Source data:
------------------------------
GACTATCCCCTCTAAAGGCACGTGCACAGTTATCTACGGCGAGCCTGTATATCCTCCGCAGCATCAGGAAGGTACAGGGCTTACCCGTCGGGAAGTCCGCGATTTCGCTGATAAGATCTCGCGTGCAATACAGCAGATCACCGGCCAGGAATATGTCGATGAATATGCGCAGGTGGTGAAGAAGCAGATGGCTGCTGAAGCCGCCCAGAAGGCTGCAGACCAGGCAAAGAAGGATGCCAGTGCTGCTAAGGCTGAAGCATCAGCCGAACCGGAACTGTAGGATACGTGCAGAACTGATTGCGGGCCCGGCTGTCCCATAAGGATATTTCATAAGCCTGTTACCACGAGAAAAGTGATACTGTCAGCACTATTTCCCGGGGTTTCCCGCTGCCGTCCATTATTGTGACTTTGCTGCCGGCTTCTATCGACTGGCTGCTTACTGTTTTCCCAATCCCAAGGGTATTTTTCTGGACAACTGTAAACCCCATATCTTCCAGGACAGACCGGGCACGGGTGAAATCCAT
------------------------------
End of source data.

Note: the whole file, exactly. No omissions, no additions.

GACTATCCCCTCTAAAGGCACGTGCACAGTTATCTACGGCGAGCCTGTATATCCTCCGCAGCATCAGGAAGGTACAGGGCTTACCCGTCGGGAAGTCCGCGATTTCGCTGATAAGATCTCGCGTGCAATACAGCAGATCACCGGCCAGGAATATGTCGATGAATATGCGCAGGTGGTGAAGAAGCAGATGGCTGCTGAAGCCGCCCAGAAGGCTGCAGACCAGGCAAAGAAGGATGCCAGTGCTGCTAAGGCTGAAGCATCAGCCGAACCGGAACTGTAGGATACGTGCAGAACTGATTGCGGGCCCGGCTGTCCCATAAGGATATTTCATAAGCCTGTTACCACGAGAAAAGTGATACTGTCAGCACTATTTCCCGGGGTTTCCCGCTGCCGTCCATTATTGTGACTTTGCTGCCGGCTTCTATCGACTGGCTGCTTACTGTTTTCCCAATCCCAAGGGTATTTTTCTGGACAACTGTAAACCCCATATCTTCCAGGACAGACCGGGCACGGGTGAAATCCAT